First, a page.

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Title: Animal subsistence of the Yangshao period in the Wei river valley : a case-study from the site of Wayaogou in Shaanxi Province, China
Author: Wang, H.
ISNI:       0000 0004 2730 6261
Awarding Body: University College London (University of London)
Current Institution: University College London (University of London)
Date of Award: 2011
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This thesis focuses on the subsistence economy of the Yangshao period in the Wei River Valley, how it changes through time and how it relates to environmental change and changing social complexity. The research is based on faunal analysis at the Wayaogou site (6,500-6,000 BP) in Shaanxi Province, China. Pig and sika deer remains are studied in detail since they dominate the faunal assemblage. For the pig, its domesticated status is documented and its husbandry strategies are explored in detail; for sika deer, human hunting practices are investigated. Based on this, the subsistence system, especially the balance between pig husbandry and sika deer hunting practices, is addressed. Meanwhile, the utilization patterns of animal bones are investigated using contextual analysis, to understand human refuse discard behaviour and residential strategies. Standard zooarchaeological methods and approaches are used in this study. For pig, size change, cull patterns, body part representation, and archaeological evidence is used to infer its domesticated status, husbandry regime and utilization. This study is enhanced by Linear Enamel Hypoplasia (LEH) analysis, which is applied to pigs from Wayaogou and other Neolithic sites in the Wei River valley, to explore further the environmental conditions and husbandry practices. For sika deer, the age structure, size change, body part representation and bone modifications provide information on human hunting strategies and selection, as well as other uses of the animal, such as for bone tools. Spatial analysis is undertaken to investigate the spatial distribution patterns of faunal remains from Wayaogou. Some special depositions and contexts are assessed to infer social meanings and implications of faunal remains. The animal subsistence study is put into a broader context in an attempt to understand the interactions between climate fluctuations, human responses, subsistence strategies and social development and decline throughout the Neolithic in this region.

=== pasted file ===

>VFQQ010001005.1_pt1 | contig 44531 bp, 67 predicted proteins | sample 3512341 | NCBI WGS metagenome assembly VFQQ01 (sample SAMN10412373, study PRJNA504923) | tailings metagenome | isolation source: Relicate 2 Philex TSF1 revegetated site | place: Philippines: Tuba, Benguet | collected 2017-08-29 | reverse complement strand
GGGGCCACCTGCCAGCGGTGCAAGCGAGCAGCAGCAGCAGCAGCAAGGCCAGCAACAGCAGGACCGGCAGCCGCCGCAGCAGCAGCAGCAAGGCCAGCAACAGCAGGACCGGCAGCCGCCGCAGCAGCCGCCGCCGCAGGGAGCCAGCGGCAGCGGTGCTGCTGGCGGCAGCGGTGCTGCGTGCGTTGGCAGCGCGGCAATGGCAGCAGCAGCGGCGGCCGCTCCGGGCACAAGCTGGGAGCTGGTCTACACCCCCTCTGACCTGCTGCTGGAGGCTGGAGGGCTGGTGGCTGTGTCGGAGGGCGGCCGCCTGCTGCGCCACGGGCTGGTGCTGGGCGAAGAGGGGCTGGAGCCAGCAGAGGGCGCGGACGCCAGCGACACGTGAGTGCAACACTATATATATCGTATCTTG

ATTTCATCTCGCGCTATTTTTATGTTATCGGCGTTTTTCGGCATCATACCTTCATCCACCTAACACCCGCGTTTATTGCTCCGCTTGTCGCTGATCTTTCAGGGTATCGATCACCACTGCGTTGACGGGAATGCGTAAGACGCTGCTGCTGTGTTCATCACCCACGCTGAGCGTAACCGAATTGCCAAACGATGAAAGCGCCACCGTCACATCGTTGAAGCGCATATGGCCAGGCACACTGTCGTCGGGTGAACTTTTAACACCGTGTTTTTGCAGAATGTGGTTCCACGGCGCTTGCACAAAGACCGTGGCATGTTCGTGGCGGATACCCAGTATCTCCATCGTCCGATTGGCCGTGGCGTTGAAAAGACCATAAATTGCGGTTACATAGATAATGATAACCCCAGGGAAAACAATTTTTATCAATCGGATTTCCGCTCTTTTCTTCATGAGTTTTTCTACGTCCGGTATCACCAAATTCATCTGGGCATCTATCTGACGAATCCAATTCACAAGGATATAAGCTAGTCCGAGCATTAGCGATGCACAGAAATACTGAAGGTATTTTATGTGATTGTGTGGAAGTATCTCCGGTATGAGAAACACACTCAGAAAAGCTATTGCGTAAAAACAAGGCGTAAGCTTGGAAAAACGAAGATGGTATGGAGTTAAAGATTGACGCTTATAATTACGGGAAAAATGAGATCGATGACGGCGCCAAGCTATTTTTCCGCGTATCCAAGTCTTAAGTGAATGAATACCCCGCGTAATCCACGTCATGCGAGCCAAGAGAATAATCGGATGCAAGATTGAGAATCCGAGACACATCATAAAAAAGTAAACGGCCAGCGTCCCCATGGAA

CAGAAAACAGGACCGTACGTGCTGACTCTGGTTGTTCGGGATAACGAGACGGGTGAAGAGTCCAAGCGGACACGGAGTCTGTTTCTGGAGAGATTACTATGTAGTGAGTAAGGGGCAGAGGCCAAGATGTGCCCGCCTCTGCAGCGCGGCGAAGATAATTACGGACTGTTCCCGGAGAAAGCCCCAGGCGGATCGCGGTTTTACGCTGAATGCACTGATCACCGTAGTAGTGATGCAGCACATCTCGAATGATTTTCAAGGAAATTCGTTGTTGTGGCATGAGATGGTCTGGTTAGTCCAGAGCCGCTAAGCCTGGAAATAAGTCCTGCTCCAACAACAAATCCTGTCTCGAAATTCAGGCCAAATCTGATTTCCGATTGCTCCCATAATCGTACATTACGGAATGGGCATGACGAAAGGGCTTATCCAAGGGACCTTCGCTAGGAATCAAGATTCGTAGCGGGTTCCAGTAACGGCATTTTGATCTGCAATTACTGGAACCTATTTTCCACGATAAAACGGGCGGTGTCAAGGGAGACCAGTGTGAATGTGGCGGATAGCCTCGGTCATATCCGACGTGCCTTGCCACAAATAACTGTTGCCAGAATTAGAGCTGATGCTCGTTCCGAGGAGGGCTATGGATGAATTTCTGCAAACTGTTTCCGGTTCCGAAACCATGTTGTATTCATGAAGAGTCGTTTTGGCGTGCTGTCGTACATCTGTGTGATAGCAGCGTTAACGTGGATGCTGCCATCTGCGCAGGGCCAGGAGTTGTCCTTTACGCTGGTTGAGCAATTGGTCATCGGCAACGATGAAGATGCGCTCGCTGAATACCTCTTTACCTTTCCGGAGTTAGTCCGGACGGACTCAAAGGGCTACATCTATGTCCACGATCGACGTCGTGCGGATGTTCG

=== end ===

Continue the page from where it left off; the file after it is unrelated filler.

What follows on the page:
Supervisor: Not available Sponsor: Not available
Qualification Name: Thesis (Ph.D.) Qualification Level: Doctoral
EThOS ID:  DOI: Not available